Assessment is the core function for counsellors in child and family services. It begins with efforts to engage a child and family in order to build a working relationship where you as the counsellor can encourage participation rather than resistance.

The assessment requires the counsellor to make sense of all the information sh/e is given about a situation or situations and the people who are involved. The assessment has two purposes:

  1. to define exactly what the problem is
  2. to identify the available resources to respond or assist in reducing the problem to the best possible outcome.

Tilbury, et. al. (2007) explain that an assessment is the process of gathering all the relevant information associated with a particular question, and analysing that information using the specific knowledge acquired by the counsellor in order to make a decision of what is needed to bring about the best positive result.

Put another way, assessment requires the ability to analyse information, then synthesise or combine all that information into a big picture.

While the assessment is generally considered the start of the interactions with a child and their family, it is (in itself) a part of the intervention, forming the basis for further planning. Initial interactions with any client can be skewed and therefore as time goes on and qualitative information is gained re-evaluation of the assessment could be necessary and changes to intervention and planning processes may need to be made.

Tilbury et. al. (2007) explains how research with hospitals and community protection agencies suggests that the workers begin with a hypothesis and then only gather the information that supports that hypothesis disregarding any disconfirming information. Observation bias and the significance of first impressions are sources of error in assessments (McDonald cited in Tilbury, et. al., 2007).

In determining the process that will be used for assessment, consideration needs to be given to the methods that may be required to gain access to the individuals who may be identified as being central to the process. If legal assistance is required, such as notification to a statutory service or an application to a court for an assessment order, the direct and indirect consequences of such a decision needs to be considered carefully.

Notification could rapidly increase the risk to the child, family, counsellor or others peripherally involved. Informed decisions need to be made regarding these situations by gaining information from experienced counsellors sometimes across a number of different agencies. Consideration of the relevant risk factors must be anticipated accurately to minimise causal consequences.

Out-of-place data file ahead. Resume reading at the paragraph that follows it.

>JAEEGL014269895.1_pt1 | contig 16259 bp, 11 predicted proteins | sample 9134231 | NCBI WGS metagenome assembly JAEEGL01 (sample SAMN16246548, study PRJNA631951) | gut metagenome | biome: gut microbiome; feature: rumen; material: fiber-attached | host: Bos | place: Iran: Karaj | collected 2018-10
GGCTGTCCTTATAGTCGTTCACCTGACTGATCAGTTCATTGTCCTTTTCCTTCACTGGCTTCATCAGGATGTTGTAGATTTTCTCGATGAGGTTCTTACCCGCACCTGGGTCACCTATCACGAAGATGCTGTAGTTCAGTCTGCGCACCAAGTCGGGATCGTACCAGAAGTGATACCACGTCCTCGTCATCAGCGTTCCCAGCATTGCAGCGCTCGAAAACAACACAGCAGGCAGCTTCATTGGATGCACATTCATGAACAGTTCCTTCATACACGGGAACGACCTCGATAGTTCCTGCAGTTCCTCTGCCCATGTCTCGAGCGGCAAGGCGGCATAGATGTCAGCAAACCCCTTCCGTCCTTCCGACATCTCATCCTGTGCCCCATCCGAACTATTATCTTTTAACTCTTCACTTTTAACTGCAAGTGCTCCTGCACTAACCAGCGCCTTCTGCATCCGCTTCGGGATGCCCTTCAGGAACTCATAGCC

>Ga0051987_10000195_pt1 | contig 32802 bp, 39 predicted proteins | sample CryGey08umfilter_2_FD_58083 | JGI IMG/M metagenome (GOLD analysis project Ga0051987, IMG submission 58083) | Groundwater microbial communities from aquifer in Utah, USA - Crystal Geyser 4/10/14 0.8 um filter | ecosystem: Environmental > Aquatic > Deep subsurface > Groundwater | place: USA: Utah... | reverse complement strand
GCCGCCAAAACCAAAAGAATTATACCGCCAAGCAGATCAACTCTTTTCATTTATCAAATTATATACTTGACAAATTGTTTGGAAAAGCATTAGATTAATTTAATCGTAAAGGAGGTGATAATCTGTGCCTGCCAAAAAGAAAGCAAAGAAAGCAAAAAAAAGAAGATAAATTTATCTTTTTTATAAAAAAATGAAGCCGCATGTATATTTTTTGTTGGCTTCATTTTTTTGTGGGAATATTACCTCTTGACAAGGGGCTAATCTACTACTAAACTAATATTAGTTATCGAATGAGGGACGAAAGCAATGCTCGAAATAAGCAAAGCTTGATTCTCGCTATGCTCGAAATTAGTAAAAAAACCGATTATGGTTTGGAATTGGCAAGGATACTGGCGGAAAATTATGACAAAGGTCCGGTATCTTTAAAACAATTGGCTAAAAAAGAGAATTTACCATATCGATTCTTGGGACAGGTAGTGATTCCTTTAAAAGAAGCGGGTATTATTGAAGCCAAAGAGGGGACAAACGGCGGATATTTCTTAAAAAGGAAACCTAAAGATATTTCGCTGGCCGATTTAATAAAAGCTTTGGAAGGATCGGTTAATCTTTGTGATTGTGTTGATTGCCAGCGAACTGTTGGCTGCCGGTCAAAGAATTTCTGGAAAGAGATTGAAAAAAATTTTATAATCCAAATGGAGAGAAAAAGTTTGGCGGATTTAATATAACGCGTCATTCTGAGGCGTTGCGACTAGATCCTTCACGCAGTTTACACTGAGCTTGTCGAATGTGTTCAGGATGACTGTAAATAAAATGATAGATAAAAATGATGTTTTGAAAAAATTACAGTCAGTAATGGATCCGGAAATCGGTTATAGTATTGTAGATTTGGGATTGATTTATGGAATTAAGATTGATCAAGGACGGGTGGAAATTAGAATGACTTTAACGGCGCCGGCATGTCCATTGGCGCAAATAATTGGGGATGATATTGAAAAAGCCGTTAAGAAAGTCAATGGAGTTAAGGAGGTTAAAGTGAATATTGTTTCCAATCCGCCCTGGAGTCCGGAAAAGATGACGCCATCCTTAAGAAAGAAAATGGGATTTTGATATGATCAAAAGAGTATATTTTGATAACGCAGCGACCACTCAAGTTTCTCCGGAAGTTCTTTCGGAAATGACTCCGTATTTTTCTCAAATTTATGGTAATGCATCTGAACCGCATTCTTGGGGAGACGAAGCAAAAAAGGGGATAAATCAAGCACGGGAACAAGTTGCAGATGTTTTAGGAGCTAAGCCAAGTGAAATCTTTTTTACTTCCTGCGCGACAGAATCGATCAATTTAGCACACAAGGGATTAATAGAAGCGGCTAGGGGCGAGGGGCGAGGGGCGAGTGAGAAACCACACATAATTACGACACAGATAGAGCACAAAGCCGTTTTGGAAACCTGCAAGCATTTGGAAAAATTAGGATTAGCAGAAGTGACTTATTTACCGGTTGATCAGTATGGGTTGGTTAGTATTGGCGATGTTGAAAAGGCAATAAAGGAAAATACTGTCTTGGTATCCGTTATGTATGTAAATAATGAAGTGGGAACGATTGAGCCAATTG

Child abuse cannot be determined in isolation. Consideration of the child, the immediate and extended family, and the wider community is necessary to understand the personal, familial and structural factors that impede or facilitate the family’s functioning, hence the child’s wellbeing.

Tilbury et al. (2007) outlines the types of assessments that may be required to give a brief understanding:

Risk assessment

A risk assessment provides relevant information regarding the likelihood and possible severity of harm that the child or family could be suffer, as an indication of the extent to which statutory or other agencies involvement may be necessary.¬†Risk assessment can occur at any stage of the counsellor’s involvement with a family. Generally it is an important part of any child and family assessment.

Child needs assessment

An assessment of the child’s needs is carried out to be used as a guide to the intervention planning. The statement of needs must be specific.

It is important to note, that the assessment of child needs, is about, what the child needs to be safe, NOT what the parent needs to do, to make the child safe. The difference between these two statements is subtle but fundamentally important.

Family needs assessment

The family needs assessment is an essential part of case planning because while in developing the case plan to meet a parent’s or child’s needs it is necessary to work with the family to put together a comprehensive assessment of their history, functioning and situation.? It is a unique opportunity for the counsellor to build a working relationship which is an essential factor to positive acceptance and consideration of any proposed change to the family.

Carer assessment

Meeting with potential carers is important to gauge their motivation, commitment, and parenting skills. The assessment of carers can be undertaken by government or non-government agencies that have the authority provided by legislation to approve careers for children placed out-of-home. Carers, who are in a couple relationship, need to be interviewed both together and separately.

It must always be remembered that the underpinning principles for assessment, in child protection and family support include:

  1. Focusing on both child and family
  2. Drawing from knowledge of child development
  3. Considering both individual and social factors
  4. Considering cultural needs and issues
  5. Working with children and families
  6. Identifying strengths as well as difficulties
  7. Collaborating with other agencies in assessment and identification of available services
  8. Utilising theory and research